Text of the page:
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Upgrading to 12" or Other Possibilities

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Subject: Upgrading to 12" LX200 or Other Possibilities? --part 1 of 4

From: Doc G, Date: March, 2000

Lawrence Harris wrote:
>I unexpectedly find myself in a position to upgrade from my 10" LX200 to
>a new 12" LX200, assuming I can sell the former at a reasonable price.
>Does anyone know of any significant problems with the 12"? I would like
>to know something of the spec, such as whether the base is the same size
>as the 10", and whether my wedge would transfer or whether a
>new one is required.

If you have a fine and working well LX200", I would strongly suggest you think carefully about moving up/sidways to a 12". I started with an 8" and got aperture fever right away.(G) I went to the 12". I found the 12" to be very much more difficult to use, less reliable and mechanically much less stable.

Then I got a 10" f/6.3 to complement the longer focal length of the 12" f/10. I found the 10" to be "just right." It has fine optics, is still "sort of" portable and is stable enough to make imaging reasonably possible.

Note that the 7, 8, 10 and 12 share the same base and drives. With the 12" some shims are inserted into the fork to make it wide enough to carry the larger OTA. It is my personal opinion that the basic mechanics, the bearings and drives, are suitable for the 8 for which they are designed, but more marginal for the 10" and significantly too undersized for the 12".

Aperture fever can do you in at some point. So I am suggesting that you fully utilize your 10" and make a thoughtful decision before moving to the larger sized OTA.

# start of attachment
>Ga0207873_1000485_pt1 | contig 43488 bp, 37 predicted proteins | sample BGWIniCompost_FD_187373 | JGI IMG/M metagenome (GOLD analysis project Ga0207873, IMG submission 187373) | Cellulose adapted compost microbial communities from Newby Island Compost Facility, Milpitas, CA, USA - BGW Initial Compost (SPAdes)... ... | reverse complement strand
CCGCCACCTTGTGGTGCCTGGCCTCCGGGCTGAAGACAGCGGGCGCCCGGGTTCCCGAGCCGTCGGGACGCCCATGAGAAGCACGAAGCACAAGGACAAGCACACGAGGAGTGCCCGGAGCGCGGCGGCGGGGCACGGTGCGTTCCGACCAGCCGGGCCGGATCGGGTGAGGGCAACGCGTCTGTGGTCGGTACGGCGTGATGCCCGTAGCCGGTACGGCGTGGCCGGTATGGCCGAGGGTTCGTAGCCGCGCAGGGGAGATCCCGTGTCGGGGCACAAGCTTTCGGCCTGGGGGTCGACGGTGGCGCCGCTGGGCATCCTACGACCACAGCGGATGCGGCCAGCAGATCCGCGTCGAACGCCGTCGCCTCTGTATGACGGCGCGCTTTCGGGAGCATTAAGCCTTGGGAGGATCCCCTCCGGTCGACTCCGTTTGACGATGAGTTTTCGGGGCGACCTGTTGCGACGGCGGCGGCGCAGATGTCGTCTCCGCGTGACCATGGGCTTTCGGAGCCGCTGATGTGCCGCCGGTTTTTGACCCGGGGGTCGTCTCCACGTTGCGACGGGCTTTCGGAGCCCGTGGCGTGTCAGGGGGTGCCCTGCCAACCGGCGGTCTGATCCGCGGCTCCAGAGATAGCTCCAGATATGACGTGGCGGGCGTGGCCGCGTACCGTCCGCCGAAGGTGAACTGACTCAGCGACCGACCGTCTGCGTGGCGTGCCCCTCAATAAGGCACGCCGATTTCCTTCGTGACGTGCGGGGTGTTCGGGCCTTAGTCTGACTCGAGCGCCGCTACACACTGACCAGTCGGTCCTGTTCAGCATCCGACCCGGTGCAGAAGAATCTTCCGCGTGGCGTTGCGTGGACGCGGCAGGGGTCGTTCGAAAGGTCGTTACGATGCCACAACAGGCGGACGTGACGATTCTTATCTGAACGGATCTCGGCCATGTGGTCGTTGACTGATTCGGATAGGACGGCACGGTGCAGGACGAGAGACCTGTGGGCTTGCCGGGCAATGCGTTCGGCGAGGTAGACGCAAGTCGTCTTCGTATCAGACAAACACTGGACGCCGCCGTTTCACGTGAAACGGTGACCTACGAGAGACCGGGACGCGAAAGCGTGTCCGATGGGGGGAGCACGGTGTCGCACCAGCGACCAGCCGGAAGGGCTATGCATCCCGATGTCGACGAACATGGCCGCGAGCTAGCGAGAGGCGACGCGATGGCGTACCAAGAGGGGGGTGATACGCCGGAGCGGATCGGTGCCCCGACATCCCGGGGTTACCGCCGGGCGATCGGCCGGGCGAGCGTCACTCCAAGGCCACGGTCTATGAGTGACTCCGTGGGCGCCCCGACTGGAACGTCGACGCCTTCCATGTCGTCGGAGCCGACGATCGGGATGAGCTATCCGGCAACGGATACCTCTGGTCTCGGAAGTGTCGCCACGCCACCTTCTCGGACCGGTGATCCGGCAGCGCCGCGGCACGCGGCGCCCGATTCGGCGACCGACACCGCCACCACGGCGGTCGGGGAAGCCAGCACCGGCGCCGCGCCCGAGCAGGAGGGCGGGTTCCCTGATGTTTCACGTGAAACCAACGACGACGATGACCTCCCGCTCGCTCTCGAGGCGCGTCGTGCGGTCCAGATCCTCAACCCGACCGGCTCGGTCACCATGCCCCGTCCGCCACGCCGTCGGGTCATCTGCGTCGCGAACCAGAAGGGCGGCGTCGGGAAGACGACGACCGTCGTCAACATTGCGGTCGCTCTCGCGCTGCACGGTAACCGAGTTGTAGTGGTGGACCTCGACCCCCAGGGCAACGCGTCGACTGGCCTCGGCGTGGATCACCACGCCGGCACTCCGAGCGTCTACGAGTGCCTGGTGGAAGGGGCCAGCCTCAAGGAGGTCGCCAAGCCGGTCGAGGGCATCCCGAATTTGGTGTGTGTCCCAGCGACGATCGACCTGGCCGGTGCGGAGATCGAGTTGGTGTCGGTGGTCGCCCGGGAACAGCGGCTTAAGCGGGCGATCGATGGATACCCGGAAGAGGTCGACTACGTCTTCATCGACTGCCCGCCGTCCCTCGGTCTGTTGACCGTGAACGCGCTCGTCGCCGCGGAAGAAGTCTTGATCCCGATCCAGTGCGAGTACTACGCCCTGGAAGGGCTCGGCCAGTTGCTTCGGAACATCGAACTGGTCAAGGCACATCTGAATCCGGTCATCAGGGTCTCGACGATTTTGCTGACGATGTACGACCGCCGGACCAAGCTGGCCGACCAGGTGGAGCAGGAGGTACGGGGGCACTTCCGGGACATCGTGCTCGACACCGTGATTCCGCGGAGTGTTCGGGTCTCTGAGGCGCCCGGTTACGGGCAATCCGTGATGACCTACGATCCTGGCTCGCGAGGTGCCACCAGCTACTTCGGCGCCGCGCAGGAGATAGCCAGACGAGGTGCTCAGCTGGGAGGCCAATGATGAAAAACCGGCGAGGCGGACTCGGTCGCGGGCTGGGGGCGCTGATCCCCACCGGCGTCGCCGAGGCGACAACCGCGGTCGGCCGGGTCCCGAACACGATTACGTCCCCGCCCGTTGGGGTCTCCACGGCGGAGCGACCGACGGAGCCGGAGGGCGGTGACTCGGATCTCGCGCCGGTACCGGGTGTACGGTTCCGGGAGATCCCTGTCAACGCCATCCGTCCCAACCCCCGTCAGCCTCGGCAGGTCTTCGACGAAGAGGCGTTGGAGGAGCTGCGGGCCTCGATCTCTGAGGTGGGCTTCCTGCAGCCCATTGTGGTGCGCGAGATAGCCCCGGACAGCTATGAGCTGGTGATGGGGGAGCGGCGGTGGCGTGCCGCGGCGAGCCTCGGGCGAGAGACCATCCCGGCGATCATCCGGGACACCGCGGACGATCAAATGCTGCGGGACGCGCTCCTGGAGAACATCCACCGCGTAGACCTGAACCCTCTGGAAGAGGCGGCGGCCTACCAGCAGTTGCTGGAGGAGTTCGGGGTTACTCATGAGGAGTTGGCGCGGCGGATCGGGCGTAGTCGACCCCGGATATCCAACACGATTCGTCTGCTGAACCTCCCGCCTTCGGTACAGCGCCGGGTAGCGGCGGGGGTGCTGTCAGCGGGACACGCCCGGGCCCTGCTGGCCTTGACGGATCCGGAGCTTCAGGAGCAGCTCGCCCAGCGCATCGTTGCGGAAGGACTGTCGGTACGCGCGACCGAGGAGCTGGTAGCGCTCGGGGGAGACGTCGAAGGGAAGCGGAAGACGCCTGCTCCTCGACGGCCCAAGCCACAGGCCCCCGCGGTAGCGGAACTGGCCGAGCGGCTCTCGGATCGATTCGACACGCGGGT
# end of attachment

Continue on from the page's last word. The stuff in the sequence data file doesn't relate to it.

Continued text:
Rather detailed discussions of the mechanics of the LX scopes can be found on my website.


Subject: Upgrading to 12"LX200 or Other Possibilities? --part 2

From: Al

Hi Chris, I don't know for sure that these heavy duty and high priced mounts are really necessary for the C-14. I own a CM-1400 and it works quite well with the 14" OTA--See my review at:

I'm not going to tell you that this mount is the best thing since sliced a matter of fact, the Losmandy G-11 is a far better mount. What I am telling you is that for the price, you can't beat it. If you shop around, you can buy a CM-1400 complete for $5,000...OTA, mount, tripod, everything. What you get is a very sturdy mount and a superb OTA. I have used this rig for both casual viewing and for big problems. Additionally, you can add a Fastar lens to the scope and do imaging at F/1.9 unguided. I think that this rig has a lot to offer over the 12" LX200.


Subject: Upgrading to 12"LX200 or Other Possibilities? --part 3  Top

From: Chris Vedeler <>